Suppose we have a sequence of letters ACCGGTC. Then a subsequence of this sequence would be like ACCG or ACTC or CCC. To get ACTC, we pick letters 1, 2, 6, and 7.

Formally, given a sequence X = x1, x2, . . . , xm, another sequence Z = z1, . . . , zk is a subsequence of X if there exists a strictly increasing sequence i1, i2, . . . , ik of indices of X such that for all j = 1, 2, . . . , k, we have In the longest-common-subsequence problem, we are given two sequences X and Y , and want to find the longest possible sequence that is a subsequence of both X and Y. For example, if X = ABCBDAB and Y = BDCABA, BCBA and BDAB are longest common subsequences, since there are no common sequences of length 5 or greater.

Optimal substructure
The first step to solving this using dynamic programming is to say that we can create an optimal solution to this problem using optimal solutions to subproblems. The hardest part is to decide what the subproblems are. Here there are two possible cases:

1. The last elements of X and Y are equal. Then they must both be part of the longest common subsequence. So we can chop both elements off the ends of the subsequence (adding them to a common subsequence) and find the longest common subsequence of the smaller sequences.
2. The last elements are different. Then either the last element of X or the last element of Y cannot be part of the longest common subsequence. So now we can find the longest common subsequence of X and a smaller version of Y , or the longest common subsequence of Y and a smaller version of X.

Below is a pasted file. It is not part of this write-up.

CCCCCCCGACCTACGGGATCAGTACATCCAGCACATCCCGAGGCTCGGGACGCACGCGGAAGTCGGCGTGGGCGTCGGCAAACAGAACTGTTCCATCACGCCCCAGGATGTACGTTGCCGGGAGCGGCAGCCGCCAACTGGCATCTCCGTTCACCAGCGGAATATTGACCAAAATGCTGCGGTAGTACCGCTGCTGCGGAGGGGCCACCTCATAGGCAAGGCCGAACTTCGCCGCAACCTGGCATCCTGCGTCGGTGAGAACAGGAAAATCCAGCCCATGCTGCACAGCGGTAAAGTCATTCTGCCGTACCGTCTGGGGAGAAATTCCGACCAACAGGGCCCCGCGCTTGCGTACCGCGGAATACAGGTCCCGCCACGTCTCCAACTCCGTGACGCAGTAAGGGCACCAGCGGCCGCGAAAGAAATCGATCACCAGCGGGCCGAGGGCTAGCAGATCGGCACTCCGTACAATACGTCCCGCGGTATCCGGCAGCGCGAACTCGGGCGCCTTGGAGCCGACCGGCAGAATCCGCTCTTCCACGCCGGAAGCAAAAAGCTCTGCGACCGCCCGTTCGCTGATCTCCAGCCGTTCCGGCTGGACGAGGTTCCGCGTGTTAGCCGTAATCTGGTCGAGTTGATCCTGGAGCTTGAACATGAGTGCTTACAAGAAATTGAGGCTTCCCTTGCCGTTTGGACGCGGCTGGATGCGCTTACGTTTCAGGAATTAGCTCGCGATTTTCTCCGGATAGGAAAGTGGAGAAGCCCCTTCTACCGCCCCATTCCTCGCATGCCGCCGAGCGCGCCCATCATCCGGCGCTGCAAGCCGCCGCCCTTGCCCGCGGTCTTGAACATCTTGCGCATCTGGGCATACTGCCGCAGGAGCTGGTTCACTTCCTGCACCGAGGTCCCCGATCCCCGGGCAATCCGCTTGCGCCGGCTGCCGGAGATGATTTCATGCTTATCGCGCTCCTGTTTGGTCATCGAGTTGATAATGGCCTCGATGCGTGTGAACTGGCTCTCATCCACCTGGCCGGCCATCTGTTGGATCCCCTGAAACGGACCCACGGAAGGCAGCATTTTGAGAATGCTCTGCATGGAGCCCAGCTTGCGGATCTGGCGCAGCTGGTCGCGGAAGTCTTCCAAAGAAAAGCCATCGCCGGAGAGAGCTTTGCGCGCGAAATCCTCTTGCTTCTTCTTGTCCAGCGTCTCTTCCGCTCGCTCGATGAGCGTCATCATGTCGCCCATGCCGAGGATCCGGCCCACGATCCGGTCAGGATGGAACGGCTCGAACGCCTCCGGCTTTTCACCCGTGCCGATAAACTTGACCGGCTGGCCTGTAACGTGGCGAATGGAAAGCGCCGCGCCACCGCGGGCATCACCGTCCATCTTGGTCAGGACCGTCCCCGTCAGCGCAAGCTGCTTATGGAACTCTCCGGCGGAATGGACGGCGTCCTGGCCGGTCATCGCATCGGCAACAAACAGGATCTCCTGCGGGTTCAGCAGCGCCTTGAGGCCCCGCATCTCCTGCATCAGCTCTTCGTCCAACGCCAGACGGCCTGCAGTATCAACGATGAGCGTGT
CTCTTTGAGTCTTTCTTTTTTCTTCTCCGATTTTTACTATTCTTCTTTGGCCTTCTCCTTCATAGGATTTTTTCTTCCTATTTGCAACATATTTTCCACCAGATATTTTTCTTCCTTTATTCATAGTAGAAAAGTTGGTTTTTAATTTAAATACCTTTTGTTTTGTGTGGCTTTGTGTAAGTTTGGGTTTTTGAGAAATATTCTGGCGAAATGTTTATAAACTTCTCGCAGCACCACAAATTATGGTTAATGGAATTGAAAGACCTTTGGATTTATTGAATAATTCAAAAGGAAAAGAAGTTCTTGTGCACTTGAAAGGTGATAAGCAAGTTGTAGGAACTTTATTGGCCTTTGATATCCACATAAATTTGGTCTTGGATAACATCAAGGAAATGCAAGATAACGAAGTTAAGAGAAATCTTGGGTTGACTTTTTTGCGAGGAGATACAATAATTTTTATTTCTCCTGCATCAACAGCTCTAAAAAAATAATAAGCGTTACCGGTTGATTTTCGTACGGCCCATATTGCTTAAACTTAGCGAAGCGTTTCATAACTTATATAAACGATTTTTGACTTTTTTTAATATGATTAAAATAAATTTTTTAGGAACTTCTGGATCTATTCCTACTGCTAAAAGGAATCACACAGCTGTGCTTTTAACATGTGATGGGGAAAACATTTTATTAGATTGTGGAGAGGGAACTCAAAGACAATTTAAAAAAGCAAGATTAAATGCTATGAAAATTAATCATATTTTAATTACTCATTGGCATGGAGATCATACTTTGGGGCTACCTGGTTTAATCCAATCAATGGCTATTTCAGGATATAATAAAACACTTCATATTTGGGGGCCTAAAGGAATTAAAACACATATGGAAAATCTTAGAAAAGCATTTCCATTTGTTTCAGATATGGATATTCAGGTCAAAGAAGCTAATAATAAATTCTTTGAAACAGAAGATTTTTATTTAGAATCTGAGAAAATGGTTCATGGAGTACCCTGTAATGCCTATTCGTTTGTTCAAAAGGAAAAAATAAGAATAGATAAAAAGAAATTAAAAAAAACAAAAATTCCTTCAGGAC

Formally, let X = x1, . . . , xm and Y = y1, . . . , yn be sequences, and let Z = z1, . . . , zk be any longest common subsequence of X and Y . Let Xi refer to the first i elements of X, and Yi refer to the first i elements of Y , etc. Then

1. If xm = yn, then zk = xm = yn and Zk−1 is a longest common subsequence of Xm−1
and Yn−1.
2. If xm ≠ yn, then zk ≠ xm implies that Z is a longest common subsequence of Xm−1
and Y .
3. If xm ≠ yn, then zk ≠ yn implies that Z is a longest common subsequence of X and Yn−1.

A recursive solution
To store the solutions to subproblems, we use a 2D matrix (c), compute all the values c[i, j], which are the lengths of the longest common subsequences between the first i elements of X and the first j elements of Y . At the end, the answer will be stored in c[m, n]. Dynamic programming algorithm
Using this recurrence, we can write the actual pseudocode. Observe that it is necessary to populate the table in a certain order, because some elements of the table depend on other elements of the table having already been computed.